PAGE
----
Want to resell your game? With all the one-time use codes included with new games, resell value has gone down.
DRM? Ubisoft now requires you to have a constant Internet connection to play their PC games. And EA’s recently released Command & Conquer 4 has the same requirement.
The most recent mind-blowing announcement was that EA is planning to release “very long” game demos (3-4 hours, apparently) and charge $10-15 for them, then sell the full game later at full price.
All together now: holy shit.
Can anyone give me an example of one of the big gaming companies providing more value to the consumer in the last year?
I desperately want to tell the story of why EA’s demos (Skate as exception) are so awful, but I shouldn’t because it is Inside Baseball and I don’t want to name names. Here’s the moral of the story though. Consumers see demos as a “try before you buy” that can help persuade you or dissuade you. Fairly reasonable. Some publishers see demos as another reason to issue a press release. If the demo could just be the Press Start screen, that’s what they would do. Any gameplay someone gets for free that they could be paying for is theft. If the demo provides no value to the consumer, that is irrelevant. If one person tries the demo and decides not to buy the game (FREELOADER) it is not worth it if two potential people who weren’t going to buy the game convinced by a satisfactory demo.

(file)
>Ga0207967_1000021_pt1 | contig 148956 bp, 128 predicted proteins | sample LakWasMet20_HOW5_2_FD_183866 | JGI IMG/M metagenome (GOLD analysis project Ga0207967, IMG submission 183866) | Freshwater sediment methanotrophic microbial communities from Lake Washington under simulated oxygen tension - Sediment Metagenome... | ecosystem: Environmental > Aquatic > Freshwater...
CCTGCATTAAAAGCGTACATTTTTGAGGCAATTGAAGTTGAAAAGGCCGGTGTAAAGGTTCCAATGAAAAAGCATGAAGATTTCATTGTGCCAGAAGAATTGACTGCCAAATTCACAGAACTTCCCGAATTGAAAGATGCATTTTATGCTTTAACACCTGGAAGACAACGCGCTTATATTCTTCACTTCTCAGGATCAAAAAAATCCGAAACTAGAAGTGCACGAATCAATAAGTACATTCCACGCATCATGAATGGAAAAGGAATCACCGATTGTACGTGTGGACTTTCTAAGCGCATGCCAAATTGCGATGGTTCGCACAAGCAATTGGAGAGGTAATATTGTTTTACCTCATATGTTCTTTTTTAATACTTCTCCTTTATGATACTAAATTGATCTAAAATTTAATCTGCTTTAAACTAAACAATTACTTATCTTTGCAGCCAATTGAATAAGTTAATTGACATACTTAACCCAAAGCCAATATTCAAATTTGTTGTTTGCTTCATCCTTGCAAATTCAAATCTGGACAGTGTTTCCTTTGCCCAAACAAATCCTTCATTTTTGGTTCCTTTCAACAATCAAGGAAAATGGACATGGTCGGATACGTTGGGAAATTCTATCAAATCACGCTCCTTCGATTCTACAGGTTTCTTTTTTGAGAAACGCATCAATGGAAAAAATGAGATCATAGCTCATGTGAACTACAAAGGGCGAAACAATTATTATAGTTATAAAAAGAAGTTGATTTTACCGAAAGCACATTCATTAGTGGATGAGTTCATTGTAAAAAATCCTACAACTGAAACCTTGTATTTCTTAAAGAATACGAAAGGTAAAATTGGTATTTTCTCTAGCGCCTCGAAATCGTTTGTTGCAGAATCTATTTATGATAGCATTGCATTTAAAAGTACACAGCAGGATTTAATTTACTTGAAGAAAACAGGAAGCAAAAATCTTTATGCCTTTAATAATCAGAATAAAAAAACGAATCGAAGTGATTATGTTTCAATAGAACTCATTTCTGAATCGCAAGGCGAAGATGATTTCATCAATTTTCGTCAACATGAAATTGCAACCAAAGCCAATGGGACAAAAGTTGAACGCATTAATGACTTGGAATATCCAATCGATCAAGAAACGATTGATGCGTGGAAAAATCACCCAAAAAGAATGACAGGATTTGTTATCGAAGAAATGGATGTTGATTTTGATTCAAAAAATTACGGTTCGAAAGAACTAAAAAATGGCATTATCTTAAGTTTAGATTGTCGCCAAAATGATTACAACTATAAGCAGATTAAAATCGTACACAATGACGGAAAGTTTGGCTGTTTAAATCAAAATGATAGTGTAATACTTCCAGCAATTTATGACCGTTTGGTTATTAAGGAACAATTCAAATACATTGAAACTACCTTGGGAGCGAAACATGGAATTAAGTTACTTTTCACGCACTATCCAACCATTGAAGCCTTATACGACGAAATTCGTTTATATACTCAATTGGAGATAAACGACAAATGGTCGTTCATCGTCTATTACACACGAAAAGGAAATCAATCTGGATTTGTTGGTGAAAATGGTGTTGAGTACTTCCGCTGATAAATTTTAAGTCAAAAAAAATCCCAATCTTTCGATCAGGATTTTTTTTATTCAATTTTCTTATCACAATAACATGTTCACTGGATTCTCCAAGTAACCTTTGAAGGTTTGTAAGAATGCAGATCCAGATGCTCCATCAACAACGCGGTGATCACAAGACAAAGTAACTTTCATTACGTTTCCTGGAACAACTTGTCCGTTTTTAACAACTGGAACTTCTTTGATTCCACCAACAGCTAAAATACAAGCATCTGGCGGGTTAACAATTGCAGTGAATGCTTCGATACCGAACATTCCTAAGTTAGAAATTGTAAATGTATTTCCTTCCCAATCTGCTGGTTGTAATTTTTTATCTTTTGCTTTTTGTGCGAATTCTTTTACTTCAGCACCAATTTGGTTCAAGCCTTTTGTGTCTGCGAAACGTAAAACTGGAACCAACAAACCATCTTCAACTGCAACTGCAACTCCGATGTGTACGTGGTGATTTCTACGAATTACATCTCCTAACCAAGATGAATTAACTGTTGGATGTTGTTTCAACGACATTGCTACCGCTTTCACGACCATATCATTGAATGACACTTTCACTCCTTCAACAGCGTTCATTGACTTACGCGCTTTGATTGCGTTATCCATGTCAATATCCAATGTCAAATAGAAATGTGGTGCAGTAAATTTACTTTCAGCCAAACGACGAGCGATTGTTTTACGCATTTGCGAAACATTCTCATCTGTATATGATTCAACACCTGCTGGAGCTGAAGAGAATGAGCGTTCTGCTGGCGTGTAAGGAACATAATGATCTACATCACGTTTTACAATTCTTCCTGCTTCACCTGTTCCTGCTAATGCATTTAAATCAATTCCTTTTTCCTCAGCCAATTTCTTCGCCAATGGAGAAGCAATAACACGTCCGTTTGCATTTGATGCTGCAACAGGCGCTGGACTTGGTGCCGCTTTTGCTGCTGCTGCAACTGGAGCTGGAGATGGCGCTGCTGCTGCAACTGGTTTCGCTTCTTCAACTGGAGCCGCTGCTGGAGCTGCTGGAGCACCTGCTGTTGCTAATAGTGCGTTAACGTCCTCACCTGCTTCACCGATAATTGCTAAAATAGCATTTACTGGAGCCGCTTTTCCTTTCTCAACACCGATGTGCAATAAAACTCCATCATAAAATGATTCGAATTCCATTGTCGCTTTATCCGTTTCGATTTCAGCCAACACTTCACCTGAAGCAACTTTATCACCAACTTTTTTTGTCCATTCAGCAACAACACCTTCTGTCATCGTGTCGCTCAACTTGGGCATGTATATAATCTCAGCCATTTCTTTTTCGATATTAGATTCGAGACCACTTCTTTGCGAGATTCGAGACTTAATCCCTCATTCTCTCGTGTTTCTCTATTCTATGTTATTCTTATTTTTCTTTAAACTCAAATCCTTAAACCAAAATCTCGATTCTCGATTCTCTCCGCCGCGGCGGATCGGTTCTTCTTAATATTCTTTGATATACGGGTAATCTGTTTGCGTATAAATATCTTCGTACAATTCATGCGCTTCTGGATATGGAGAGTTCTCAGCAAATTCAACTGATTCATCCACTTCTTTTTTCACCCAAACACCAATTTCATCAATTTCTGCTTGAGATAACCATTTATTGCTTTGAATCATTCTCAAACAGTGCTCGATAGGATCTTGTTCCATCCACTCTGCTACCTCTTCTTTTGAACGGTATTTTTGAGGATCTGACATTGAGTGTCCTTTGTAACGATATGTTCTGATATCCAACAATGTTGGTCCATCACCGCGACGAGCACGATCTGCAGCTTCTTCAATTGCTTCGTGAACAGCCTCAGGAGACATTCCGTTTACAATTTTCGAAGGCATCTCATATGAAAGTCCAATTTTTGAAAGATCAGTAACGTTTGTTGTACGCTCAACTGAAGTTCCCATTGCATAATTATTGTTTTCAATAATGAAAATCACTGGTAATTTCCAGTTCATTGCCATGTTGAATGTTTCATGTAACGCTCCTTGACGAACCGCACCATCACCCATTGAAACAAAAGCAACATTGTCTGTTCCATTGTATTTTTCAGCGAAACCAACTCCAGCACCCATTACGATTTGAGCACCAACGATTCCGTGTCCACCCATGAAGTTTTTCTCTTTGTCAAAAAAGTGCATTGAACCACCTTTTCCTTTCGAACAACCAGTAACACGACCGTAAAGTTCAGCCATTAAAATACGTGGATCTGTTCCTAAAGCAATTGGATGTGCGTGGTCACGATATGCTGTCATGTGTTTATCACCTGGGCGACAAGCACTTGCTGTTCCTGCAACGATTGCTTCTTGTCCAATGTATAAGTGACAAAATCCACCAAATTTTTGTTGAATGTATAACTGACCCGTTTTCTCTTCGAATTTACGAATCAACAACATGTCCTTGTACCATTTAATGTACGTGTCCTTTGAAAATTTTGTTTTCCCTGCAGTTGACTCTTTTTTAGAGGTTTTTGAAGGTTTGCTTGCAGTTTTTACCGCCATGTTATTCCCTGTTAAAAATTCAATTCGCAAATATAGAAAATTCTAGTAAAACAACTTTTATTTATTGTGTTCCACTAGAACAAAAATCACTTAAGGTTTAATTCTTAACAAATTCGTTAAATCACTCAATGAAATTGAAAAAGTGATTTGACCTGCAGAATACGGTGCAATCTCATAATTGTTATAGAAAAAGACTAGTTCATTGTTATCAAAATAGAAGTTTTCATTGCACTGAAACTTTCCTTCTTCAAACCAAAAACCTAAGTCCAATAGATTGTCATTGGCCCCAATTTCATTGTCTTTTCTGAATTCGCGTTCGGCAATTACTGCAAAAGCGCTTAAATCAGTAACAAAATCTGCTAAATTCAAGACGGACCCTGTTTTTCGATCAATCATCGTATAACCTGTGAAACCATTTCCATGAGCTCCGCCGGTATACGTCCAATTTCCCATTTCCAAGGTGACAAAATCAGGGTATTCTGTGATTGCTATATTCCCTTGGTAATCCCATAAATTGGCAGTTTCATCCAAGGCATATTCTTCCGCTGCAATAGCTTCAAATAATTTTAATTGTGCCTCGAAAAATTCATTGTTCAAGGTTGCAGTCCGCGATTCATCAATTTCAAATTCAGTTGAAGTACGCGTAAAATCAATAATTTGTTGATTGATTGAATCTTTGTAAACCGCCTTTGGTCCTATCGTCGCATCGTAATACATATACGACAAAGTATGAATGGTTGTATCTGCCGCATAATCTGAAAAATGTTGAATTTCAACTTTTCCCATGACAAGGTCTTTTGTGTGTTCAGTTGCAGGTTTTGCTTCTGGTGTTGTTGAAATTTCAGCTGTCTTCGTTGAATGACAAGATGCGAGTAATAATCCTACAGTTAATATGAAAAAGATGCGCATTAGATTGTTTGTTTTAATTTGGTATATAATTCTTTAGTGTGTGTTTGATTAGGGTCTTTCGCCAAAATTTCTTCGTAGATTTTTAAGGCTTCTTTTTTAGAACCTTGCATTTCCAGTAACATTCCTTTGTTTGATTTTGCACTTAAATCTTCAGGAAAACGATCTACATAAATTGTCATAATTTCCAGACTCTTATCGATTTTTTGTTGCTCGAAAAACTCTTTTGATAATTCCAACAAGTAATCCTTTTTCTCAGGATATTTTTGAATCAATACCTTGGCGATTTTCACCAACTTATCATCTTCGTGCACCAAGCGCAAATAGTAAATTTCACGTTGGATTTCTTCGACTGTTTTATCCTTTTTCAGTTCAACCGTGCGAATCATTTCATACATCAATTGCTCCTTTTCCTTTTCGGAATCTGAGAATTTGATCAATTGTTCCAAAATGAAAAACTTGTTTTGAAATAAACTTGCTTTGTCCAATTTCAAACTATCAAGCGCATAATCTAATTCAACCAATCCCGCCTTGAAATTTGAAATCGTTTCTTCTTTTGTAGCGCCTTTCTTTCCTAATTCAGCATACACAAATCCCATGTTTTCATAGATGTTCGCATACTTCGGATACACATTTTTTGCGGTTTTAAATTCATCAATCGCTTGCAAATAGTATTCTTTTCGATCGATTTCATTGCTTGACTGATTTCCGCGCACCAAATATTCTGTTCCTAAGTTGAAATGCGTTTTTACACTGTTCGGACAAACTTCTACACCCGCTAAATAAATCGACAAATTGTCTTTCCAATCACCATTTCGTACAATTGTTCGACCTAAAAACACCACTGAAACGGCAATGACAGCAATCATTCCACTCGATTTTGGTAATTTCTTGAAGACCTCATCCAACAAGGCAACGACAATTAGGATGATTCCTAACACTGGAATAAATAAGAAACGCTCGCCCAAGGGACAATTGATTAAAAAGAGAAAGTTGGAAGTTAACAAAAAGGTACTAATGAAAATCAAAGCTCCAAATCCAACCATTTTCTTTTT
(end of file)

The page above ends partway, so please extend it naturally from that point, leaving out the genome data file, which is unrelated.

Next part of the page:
Why? To them, demos are for people who are already going to buy the game. That’s why they are going to charge for them. Some folks at EA see demos as accessories, ways to monetize existing fans. Not everyone in the brass is that shallow, but they get the most press. Some of the smartest people I’ve met at EA are in those echelons, but they don’t get the attention of the Intermob.
Generally, we designers hate that mercenary approach. We want to create art and get it into people’s hands. And if they enjoy it, it is only fair that they pay for the full experience. Anything that treats the audiences we respect as breathing piles of money is generally seen as sketchy, hence the recent backlash against Skinner Box Game developers.
But you know what? It will backfire. Because AAAs have been making culturally empty things for so long thanks to the suits that a second-tier game these days only has a few hours before it wears out its welcome. Many of us will gladly pay the $15 to get a few fun hours out of Generic Shooter X rather than a few fun hours and a lot of slogging with the $60 version.
It will just take a few iterations of the big publisher Prisoner’s Dilemma with one of them releasing a string of big budget flops to really shake things up. Which will happen first? This? Or the bubble bursting on the studios doing Skinner Box games? Or will they happen simultaneously? I for one am thrilled at the prospects of the aftermath.